Software

Lightroom 5: A First Look

It's been a little over a year since we got our hands on Lightroom 4 and now Adobe is fast at work on the new version called Lightroom 5.

The public beta of Lightroom 5 is now available to download and test. Adobe wants the feedback so go ahead and start playing with it. Lightroom is quickly becoming the only photo editing tool I use and the new features might keep me from visiting Photoshop much anymore. Of course I need Photoshop for layers work but just take a look at these new features:

  • Advanced Healing Brush is remarkable and allows customers to heal imperfections and remove distracting elements
  • Upright tool analyzes an image to automatically level horizons and straighten objects like buildings to correct a keystone effect
  • Radial Gradient tool is a Photoshop favorite and creates off-center or multiple vignette effects and now it's in Lightroom
  • Smart Previews allow customers to edit images without needing the original raw file and is seems to be a really great way to share photos while on the go
  • Video slideshow enables customers to combine still images, video clips and music in a creative HD slideshow
  • Upgrades to the Book module enhancing the ability to create, customize and order elegant photo books using a variety of tailored templates

ou can grab the free download here and use it for a few months until it expires.

Adobe Lightroom 4: Tips and Tricks for Beginners

Adobe Lightroom 4

Photography is about capturing the moment. However, those moments can be improved later. Shooting in RAW format in your camera allows you almost limitless improvements using Adobe Lightroom, now on version 4. At first, this software may appear to be intimidating. It's designed for serious amateur and professional photographers, after all. (If all you want to do is crop or fix red eye, it's probably more than you need.) It also integrates with PhotoShop for even more complicated editing. If I'm not processing an HDR set of photos I'm likely using Trey Ratcliff's great Lightroom presets or some of my own.

Here are some tips for beginners.

1. Learn how to import your photos. Lightroom works on a database and workflow system - you have to import the photos before you can do anything with them. They're imported into the Lightroom Catalog, which will be the first thing you see when you open the program. On the left side of the bottom is an import button. You can either set a destination folder or just click "Add" to bring in all your photos in the folders they're already in. Make sure to use Copy to get files from a card.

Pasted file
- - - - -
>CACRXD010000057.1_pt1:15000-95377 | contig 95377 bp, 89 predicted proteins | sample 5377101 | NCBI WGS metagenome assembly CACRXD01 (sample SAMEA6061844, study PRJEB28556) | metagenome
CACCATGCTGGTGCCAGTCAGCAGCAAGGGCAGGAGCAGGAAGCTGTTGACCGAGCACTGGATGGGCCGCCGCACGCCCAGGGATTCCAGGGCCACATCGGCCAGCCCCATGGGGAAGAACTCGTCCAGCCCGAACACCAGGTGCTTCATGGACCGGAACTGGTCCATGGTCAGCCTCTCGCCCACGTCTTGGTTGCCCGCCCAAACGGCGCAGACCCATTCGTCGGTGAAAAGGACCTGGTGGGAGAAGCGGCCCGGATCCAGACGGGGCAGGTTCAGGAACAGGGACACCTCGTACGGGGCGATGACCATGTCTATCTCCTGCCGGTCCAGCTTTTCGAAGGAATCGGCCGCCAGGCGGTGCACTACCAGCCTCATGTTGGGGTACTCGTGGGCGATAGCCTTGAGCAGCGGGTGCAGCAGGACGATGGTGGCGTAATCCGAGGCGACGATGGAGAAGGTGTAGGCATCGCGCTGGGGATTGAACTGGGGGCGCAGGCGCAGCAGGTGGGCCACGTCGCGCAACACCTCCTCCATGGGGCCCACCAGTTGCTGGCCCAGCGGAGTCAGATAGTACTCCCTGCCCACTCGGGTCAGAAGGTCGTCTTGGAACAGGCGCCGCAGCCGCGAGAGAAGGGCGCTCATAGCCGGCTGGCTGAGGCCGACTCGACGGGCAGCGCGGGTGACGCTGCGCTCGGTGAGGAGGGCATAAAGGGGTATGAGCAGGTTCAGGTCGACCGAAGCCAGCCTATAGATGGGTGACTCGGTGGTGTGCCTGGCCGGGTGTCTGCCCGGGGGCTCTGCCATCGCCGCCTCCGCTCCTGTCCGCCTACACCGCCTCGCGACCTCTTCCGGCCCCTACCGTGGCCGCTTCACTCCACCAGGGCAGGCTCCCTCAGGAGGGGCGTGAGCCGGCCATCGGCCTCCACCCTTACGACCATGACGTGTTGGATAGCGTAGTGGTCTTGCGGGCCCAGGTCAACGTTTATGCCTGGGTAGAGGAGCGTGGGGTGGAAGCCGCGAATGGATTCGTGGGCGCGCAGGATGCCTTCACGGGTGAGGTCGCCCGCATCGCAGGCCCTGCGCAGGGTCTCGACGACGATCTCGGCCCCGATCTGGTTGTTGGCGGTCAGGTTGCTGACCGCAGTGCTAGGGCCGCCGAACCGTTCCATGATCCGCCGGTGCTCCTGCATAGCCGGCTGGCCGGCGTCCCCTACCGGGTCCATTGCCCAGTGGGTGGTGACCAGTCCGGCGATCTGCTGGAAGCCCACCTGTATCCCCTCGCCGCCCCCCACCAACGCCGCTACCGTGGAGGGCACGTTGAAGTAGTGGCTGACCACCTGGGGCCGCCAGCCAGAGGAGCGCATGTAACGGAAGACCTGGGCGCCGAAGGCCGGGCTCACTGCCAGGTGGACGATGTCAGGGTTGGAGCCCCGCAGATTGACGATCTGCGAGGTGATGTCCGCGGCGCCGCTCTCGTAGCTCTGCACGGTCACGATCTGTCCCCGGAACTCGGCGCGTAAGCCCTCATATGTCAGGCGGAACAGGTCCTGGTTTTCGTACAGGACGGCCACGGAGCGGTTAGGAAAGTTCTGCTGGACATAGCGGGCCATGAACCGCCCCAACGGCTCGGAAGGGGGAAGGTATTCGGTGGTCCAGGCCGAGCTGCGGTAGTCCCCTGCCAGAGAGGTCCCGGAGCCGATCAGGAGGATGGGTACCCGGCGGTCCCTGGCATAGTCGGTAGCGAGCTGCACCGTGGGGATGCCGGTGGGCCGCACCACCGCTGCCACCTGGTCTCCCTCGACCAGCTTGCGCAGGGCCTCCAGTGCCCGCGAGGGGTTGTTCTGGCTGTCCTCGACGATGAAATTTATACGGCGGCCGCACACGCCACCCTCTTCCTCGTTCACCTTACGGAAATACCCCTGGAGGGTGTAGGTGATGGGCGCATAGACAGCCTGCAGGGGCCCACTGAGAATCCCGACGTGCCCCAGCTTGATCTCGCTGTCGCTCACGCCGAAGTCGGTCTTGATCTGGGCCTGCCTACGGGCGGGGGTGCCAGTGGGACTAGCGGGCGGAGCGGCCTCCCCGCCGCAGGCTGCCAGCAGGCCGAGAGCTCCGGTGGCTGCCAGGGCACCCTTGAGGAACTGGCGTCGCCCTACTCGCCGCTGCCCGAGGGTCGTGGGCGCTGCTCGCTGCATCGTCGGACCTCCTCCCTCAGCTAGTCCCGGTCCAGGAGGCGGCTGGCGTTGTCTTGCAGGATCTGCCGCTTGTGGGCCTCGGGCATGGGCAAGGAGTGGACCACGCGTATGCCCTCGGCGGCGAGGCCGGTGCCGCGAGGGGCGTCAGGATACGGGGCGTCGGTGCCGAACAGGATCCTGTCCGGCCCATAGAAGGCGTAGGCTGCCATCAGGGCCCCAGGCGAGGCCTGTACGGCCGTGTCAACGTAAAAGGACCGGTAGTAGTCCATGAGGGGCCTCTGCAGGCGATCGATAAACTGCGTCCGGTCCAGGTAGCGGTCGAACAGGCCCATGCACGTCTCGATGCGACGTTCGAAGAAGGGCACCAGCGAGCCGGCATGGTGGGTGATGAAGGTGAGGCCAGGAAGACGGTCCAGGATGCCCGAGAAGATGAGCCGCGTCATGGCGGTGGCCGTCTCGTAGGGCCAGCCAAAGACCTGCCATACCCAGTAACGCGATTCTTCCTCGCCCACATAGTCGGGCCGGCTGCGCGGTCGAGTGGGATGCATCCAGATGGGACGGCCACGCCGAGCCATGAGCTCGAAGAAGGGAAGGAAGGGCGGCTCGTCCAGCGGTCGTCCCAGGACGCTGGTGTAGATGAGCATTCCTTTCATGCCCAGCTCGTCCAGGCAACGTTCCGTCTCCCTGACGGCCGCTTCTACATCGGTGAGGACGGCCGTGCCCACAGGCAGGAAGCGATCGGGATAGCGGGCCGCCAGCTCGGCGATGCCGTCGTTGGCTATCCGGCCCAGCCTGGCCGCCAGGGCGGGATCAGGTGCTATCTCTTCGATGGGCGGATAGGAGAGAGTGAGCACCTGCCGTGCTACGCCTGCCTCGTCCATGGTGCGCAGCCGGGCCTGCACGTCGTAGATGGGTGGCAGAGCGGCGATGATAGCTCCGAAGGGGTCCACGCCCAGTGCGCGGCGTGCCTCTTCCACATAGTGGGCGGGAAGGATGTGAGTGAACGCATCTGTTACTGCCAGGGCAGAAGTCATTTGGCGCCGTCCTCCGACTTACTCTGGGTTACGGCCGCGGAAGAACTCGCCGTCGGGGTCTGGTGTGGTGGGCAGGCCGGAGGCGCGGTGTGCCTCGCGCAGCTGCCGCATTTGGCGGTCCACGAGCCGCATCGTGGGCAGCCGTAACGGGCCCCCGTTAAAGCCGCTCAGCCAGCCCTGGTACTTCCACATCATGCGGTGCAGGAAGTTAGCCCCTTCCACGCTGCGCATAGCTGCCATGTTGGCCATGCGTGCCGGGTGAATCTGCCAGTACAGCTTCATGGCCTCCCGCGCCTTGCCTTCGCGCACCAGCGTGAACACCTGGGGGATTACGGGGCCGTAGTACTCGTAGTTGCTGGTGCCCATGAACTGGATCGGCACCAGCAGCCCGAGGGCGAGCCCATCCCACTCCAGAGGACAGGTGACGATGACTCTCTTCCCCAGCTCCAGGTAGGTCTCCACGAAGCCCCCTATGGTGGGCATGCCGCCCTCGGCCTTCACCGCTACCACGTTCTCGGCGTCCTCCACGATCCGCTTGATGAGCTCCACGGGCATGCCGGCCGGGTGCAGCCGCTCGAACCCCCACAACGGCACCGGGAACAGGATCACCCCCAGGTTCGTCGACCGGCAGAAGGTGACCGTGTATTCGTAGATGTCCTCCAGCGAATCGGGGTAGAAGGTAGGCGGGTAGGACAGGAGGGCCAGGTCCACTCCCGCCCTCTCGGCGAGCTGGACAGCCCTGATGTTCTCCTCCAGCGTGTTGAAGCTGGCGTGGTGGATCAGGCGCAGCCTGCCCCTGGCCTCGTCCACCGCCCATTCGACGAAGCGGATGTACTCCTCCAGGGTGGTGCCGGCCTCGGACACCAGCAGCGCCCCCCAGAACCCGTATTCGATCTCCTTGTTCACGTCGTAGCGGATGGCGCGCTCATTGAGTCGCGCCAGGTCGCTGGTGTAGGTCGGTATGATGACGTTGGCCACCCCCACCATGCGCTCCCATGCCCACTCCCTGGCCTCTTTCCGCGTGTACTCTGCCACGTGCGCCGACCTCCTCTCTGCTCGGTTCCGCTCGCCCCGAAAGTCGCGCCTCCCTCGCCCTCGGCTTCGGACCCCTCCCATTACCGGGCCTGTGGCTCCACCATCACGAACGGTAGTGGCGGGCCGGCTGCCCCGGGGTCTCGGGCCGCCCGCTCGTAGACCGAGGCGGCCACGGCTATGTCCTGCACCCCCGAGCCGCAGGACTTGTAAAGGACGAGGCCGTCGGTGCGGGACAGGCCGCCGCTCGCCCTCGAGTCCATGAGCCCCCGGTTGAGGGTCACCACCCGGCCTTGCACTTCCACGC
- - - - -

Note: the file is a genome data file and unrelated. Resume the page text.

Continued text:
2. If you're in a hurry, just use the Quick Develop function, especially if you're processing an entire batch of images. You can crop or adjust exposure on an entire folder of photos at once - so if all the pictures you took at that sporting event came out too light, you can fix them all, in one go, without worrying about numbers.

3. Use other people's presets. One very important thing newcomers to Lightroom can benefit from is free presets that more experienced users have made available. These allow you to set a ton of effects in just one click - they might not always work, but everything done in Lightroom can easily be redone. Again try Trey's presets, you won't be sorry. In fact I've used some of his presets to develop entire batches of baby photos I've taken. 

4. Be careful with your raw files. It's always best to convert to.dng, because Lightroom stores changes in the XMP file, not the image itself. This is fine until you send the photo to somebody else - they may not be able to see your edits. Use the import option to convert your files to.dng. Play around and see what works well for you. Mostly I keep everything in RAW and then I export as a high quality JPEG. So again, there are multiple ways that work. 

5. Don't move imported images except by using Lightroom. The temptation to just open the folders and move files around is very high - it's quicker, especially if you don't have the software running. However, if you do this, Lightroom will lose track of your files and not be able to open them.

Lightroom is a powerful tool with a great workflow, especially if you happen to take a lot of photos at a time. It can be intimidating, but once you know how to use it, it will save you a lot of time and aggravation. 

Flickr for iPhone Gets an Upgrade

It be an understatement to say that the Flickr app released in late 2012 was an important move for the service. It probably helped save the farm. Now that great app just got another shot of adrenaline with some great upgrades. 

Yahoo's release of Flickr 2.1 for iOS has a slew of new features. Here are my favorites:

  • Picking photos from your iPhoto Photostream to save to Flickr. This is great because not every photo I want to share exists on my phone's camera roll. And often I'll save some heavily edited DSLR shots to my Photostream. This makes that whole process a tad easier.